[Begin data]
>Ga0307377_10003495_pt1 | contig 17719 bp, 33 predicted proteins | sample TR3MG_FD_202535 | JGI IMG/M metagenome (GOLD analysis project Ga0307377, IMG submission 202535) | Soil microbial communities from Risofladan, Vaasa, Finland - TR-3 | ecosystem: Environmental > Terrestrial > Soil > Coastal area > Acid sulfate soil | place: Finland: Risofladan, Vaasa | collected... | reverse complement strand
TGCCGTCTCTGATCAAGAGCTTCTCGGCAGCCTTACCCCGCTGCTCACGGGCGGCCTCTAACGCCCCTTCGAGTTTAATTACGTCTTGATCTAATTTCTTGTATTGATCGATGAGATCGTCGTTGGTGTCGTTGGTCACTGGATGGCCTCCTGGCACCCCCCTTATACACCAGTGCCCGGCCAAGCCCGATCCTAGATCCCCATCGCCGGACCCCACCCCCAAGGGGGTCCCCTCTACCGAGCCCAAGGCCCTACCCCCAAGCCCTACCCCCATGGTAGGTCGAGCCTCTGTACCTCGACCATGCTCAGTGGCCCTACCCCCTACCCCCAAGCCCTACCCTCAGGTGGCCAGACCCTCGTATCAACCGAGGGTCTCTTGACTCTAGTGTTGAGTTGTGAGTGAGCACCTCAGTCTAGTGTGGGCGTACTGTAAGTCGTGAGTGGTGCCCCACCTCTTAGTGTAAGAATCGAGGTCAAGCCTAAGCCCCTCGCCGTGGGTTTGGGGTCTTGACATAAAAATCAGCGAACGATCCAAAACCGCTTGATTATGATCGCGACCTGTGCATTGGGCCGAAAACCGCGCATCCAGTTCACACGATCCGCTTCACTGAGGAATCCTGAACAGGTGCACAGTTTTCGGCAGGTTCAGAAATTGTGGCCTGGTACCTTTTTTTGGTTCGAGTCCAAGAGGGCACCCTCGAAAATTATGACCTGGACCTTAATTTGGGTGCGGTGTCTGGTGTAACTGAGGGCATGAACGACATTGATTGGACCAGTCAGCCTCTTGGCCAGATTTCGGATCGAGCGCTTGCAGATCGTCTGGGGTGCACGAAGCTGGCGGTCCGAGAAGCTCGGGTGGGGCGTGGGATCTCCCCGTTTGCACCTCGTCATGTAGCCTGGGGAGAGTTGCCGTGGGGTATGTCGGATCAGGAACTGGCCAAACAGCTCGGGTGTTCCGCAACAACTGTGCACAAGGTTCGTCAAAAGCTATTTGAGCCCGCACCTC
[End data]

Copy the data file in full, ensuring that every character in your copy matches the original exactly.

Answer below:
>Ga0307377_10003495_pt1 | contig 17719 bp, 33 predicted proteins | sample TR3MG_FD_202535 | JGI IMG/M metagenome (GOLD analysis project Ga0307377, IMG submission 202535) | Soil microbial communities from Risofladan, Vaasa, Finland - TR-3 | ecosystem: Environmental > Terrestrial > Soil > Coastal area > Acid sulfate soil | place: Finland: Risofladan, Vaasa | collected... | reverse complement strand
TGCCGTCTCTGATCAAGAGCTTCTCGGCAGCCTTACCCCGCTGCTCACGGGCGGCCTCTAACGCCCCTTCGAGTTTAATTACGTCTTGATCTAATTTCTTGTATTGATCGATGAGATCGTCGTTGGTGTCGTTGGTCACTGGATGGCCTCCTGGCACCCCCCTTATACACCAGTGCCCGGCCAAGCCCGATCCTAGATCCCCATCGCCGGACCCCACCCCCAAGGGGGTCCCCTCTACCGAGCCCAAGGCCCTACCCCCAAGCCCTACCCCCATGGTAGGTCGAGCCTCTGTACCTCGACCATGCTCAGTGGCCCTACCCCCTACCCCCAAGCCCTACCCTCAGGTGGCCAGACCCTCGTATCAACCGAGGGTCTCTTGACTCTAGTGTTGAGTTGTGAGTGAGCACCTCAGTCTAGTGTGGGCGTACTGTAAGTCGTGAGTGGTGCCCCACCTCTTAGTGTAAGAATCGAGGTCAAGCCTAAGCCCCTCGCCGTGGGTTTGGGGTCTTGACATAAAAATCAGCGAACGATCCAAAACCGCTTGATTATGATCGCGACCTGTGCATTGGGCCGAAAACCGCGCATCCAGTTCACACGATCCGCTTCACTGAGGAATCCTGAACAGGTGCACAGTTTTCGGCAGGTTCAGAAATTGTGGCCTGGTACCTTTTTTTGGTTCGAGTCCAAGAGGGCACCCTCGAAAATTATGACCTGGACCTTAATTTGGGTGCGGTGTCTGGTGTAACTGAGGGCATGAACGACATTGATTGGACCAGTCAGCCTCTTGGCCAGATTTCGGATCGAGCGCTTGCAGATCGTCTGGGGTGCACGAAGCTGGCGGTCCGAGAAGCTCGGGTGGGGCGTGGGATCTCCCCGTTTGCACCTCGTCATGTAGCCTGGGGAGAGTTGCCGTGGGGTATGTCGGATCAGGAACTGGCCAAACAGCTCGGGTGTTCCGCAACAACTGTGCACAAGGTTCGTCAAAAGCTATTTGAGCCCGCACCTC